6. The guest op-ed clearly states: “Council Member Peter F. Vallone, Jr. has suggested setting designated smoking areas on beaches and in parks. This would keep the majority of New Yorkers’ lungs free of secondhand smoke without being overly restrictive to smokers. This idea would also reduce the likelihood of the scuffles that would result from non-smokers attempting to enforce the law.”

    That is the alternative idea, and it is a good one, I think.

  7. Would it also be ok to allow restaurants who fail dept of health inspections to simply operate in a designated area? smoking is dangerous, period. the govt has a right to protect the public. my kids go to the park to enjoy the fresh air, not to inhale someone else’s smoke. i dont even understand why smoking a cigarette is any more legal than smoking drugs.

  8. Thank you Steve Cymbrowitz! It’s about time someone stated what should be known. There’s been way too much meddling in our lives by over eager government. Kingberg is the biggest offender. The one thing they’re afraid to do is make cigarettes illegal. We know the history of that kind of legislation. So they keep whittling away the rights of smokers to use a legal product.

  9. A lot of the arguments against smoking in public come down to people’s personal feelings about smoking. They are breathing in automobile exhaust fumes which is thicker than cigarette smoke and more constant. The occasional short term exposure to tobacco smoke is a small health risk in comparison. Since the majority of us find automobiles useful this source of carcinogenic exposure is tolerated. But let’s feel better by diverting that reality to a source that some folks can feel better about blaming for environmental damage. Thusly,the tiny cigarette is to blame for all of society’s woes.

    Prohibitionists just never give up. They’re always looking for substitutes for the real issues.

  10. Thank you Lisanne for posting this! I cannot agree more….People love to blame everyone and everything else for their own problem…”ooh i spilled hot coffee on myself and got burned because I’m an idiot..let’s blame McDonald’s”….I’ve gotten so much flak on this and other forums for saying that there is air circulation OUTSIDE…if someone does not like second-hand smoke, DON’T STAND NEXT TO A SMOKING PERSON…smokers do not run up to people and blow smoke on them on purpose….

  11. Did you know water is deadly? people suffocate from water inhalation all over the world, especially in our oceans!!!! we should ban going to the beach because of it, and stop people from drinking it and using it to clean themselves with it because it can potentially kill someone!!!!

  12. I have summered in Ocean City NJ. Nobody smokes on the beach and there are a few designated places on the boardwalk where tobacco addicts and get their fix. It works well there.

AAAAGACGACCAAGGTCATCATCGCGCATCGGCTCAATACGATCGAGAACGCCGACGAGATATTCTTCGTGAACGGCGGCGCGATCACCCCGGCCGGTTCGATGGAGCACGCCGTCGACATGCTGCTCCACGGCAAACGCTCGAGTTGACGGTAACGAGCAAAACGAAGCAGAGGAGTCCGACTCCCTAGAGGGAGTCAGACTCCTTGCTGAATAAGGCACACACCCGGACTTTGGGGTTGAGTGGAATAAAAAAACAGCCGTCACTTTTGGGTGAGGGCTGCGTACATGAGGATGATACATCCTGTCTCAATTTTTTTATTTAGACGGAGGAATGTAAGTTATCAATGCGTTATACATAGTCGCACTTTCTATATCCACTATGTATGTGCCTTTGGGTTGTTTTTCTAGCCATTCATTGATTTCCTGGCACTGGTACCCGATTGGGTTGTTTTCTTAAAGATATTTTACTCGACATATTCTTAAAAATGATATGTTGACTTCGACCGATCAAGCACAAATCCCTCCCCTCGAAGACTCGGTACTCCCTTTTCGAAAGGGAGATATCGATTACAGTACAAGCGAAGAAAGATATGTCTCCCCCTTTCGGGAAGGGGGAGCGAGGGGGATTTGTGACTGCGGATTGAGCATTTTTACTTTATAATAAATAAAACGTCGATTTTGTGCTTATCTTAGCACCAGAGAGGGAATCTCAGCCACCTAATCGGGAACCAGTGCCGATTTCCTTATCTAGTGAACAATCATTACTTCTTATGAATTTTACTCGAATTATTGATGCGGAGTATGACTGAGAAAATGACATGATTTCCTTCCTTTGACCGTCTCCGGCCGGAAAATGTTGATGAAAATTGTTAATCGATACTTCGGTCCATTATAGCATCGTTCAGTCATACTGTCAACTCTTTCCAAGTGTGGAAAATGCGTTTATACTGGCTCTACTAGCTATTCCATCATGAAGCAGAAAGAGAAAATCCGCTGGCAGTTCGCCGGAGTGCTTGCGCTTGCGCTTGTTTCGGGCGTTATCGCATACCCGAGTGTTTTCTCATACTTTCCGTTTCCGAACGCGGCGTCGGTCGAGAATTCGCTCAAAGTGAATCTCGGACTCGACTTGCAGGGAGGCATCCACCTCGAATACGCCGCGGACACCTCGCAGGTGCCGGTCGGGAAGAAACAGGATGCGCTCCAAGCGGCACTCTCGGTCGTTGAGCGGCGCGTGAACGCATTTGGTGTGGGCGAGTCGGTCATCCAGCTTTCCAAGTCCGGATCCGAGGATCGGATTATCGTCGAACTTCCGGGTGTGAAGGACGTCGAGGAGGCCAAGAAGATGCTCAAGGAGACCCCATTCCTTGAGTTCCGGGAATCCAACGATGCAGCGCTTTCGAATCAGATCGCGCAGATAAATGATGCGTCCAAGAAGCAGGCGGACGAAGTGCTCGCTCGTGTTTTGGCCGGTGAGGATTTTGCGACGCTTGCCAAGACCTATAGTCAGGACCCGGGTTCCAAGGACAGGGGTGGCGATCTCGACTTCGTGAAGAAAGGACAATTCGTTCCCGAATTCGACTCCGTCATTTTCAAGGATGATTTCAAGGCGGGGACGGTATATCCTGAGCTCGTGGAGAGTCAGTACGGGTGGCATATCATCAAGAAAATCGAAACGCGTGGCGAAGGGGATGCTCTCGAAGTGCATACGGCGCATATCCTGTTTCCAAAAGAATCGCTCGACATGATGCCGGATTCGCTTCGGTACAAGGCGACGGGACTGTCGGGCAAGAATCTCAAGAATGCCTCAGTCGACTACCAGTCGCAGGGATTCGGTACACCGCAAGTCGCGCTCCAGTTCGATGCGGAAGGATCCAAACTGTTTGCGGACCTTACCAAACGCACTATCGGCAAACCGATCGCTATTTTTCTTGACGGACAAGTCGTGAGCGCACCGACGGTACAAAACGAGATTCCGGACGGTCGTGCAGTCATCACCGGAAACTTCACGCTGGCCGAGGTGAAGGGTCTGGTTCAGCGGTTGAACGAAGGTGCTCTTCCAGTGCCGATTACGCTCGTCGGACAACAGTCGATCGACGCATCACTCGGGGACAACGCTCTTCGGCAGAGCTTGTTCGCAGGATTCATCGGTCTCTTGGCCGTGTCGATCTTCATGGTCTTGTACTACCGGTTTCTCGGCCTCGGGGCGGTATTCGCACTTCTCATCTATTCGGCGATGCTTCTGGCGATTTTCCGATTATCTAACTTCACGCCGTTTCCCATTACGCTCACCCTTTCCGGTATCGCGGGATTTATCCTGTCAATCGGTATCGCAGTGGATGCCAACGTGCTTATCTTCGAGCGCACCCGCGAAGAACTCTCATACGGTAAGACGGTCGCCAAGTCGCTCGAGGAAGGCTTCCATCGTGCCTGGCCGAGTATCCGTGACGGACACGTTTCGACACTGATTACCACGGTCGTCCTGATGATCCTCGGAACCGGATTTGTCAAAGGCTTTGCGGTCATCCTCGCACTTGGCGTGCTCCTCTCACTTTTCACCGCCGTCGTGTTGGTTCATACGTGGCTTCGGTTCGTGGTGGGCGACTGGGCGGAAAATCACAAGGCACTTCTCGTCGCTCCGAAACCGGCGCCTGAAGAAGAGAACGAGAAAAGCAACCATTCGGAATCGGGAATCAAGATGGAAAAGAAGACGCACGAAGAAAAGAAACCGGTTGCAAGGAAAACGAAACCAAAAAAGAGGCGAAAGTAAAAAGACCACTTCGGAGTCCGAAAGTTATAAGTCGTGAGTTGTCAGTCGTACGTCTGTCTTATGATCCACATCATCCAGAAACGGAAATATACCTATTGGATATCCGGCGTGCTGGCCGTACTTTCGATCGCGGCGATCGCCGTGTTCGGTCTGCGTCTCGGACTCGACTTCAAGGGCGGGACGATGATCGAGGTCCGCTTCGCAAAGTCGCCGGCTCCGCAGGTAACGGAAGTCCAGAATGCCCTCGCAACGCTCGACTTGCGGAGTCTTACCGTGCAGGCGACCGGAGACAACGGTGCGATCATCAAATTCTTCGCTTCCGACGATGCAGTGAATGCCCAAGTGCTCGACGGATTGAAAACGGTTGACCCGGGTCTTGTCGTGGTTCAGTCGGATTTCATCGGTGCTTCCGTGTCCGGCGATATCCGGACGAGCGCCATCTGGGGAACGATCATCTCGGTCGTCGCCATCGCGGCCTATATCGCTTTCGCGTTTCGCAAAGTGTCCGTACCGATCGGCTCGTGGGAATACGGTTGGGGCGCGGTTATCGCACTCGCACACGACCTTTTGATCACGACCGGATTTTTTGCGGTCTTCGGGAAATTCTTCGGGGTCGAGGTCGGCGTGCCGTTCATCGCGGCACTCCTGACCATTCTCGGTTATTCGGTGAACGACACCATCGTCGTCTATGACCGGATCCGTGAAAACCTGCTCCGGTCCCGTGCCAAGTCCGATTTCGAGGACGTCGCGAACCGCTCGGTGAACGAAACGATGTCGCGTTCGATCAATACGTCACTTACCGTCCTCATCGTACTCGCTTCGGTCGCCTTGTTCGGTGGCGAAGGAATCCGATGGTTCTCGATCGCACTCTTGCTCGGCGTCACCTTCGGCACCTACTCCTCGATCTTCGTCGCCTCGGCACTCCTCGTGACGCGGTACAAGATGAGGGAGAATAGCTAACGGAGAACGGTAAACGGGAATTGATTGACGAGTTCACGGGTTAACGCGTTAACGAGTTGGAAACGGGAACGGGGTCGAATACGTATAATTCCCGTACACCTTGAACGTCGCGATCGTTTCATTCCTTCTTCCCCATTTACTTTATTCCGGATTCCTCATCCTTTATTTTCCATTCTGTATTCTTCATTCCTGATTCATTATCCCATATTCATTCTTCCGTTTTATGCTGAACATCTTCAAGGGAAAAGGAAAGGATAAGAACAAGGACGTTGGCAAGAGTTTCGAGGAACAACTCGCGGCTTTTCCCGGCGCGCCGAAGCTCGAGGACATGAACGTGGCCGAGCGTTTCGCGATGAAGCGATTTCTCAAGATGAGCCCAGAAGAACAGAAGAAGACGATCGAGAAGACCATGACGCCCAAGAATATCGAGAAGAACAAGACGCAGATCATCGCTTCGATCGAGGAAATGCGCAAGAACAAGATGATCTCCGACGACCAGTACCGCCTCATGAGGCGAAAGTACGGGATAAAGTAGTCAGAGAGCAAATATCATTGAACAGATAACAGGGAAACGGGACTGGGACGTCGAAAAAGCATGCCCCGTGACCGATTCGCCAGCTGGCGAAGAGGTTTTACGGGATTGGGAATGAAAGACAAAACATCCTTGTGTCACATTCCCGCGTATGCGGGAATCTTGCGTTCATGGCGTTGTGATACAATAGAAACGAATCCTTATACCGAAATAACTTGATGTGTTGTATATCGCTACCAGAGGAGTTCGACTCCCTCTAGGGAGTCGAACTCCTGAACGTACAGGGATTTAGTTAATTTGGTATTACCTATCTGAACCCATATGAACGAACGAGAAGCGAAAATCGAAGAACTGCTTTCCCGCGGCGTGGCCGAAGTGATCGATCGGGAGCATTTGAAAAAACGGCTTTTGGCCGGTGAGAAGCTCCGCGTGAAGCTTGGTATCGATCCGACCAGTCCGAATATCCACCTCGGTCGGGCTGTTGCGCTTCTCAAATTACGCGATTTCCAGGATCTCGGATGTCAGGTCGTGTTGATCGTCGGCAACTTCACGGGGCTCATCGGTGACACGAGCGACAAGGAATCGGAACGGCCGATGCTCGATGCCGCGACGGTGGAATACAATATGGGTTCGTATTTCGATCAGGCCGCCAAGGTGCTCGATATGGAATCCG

13. I am an anti smoker. At the same time I have a terrible time with laws that are enacted that the government has not intention or ability to enforce. Kill the law. I just teaches us to have no respect for the law. Just like watching police drift through red lights. They teach us not to respect Police.

  14. Hmmm. I can’t resist thinking of an old advertisement. “Winston Tastes Good! Like a cigarette should!”

  15. Bloomturd’s own reports and studies show that the biggest contributor to air pollution in the city are the buildings. Time to outlaw buildings I guess?

  16. I agree with Lisanne entirely but just want to give you some backstory on the McDonald’s coffee issue since its almost always inappropriately cited as a failure of the justice system. MacDonalds was actually serving coffee much hotter than normal to prevent people from returning too quickly for free refills. The woman opened her coffee between her legs while driving to allow it to cool and spilled it on her crotch and legs. At 185deg F, and absorbed into fabric kept at close contact, 3rd degree burns occur within 2-7 seconds and required skin grafts. Macdonalds dismissed her request to cover only medical bills so she sued. Macdonalds was found liable due to willful and malicious negligence because their operating practice was to serve coffee at an unsafe temperature. While the immediate thought is “it’s coffee, its meant to be hot” you must realize that it is drank at about 165F not at 212F or even 185F and by serving coffee at a higher temperature you prevent the customer from drinking it immediately. It was willful negligence because they served a product meant to be consumed at time of sale at a temperature that prevented it without any indication or warning, hence the liability.

  17. This is basically true. The trial was most interesting, evidence was entered that pointed out that 185ºF was an industry standard. That’s rather absurd, the ability to taste is adversely affected by heat. They lost the case because they showed flagrant disregard for the well-being of their customers.

    Nevertheless, the woman who sued, while exercising other safety precautions, placed the coffee cup between her knees temporarily. Not a smart move, but only slightly mitigating.

    The downside of this verdict is that led to an increase in liability lawsuits, many of them with no legal basis at all. Poor Stella Liebeck had no idea what she unleashed.

  18. Well she didn’t unleash anything. Had Macdonald’s honored her request to cover medical bills it would never had gone to trial and no precedent set.

    Plus during the trial “A McDonald’s quality assurance manager testified in the case that the Corporation was aware of the risk of serving dangerously hot coffee and had no plans to either turn down the heat or to post warning about the possibility of severe burns, even though most customers wouldn’t think it was possible.”

    They knew their operating practice was negligent, didn’t take responsibility outside of court, forced her to go to court, and admitted it in court. They set the precedent.

  19. I didn’t mean as a direct consequence. However, the case got so much publicity that it encourage others, often with less cause, to take their claims into court.

    The point is that her lawsuit was a matter of necessity, the cost of her medical care warranted it. Other cases have been based less upon actual loss.

  20. thank you Mr. Cymbrowitz. Such concerns should also be addressed in other area. Thanks, Mr. C, for having the guts to speak out like this. We can only hope that you don’t get cited by the forces of the politically correct for “hate speech”.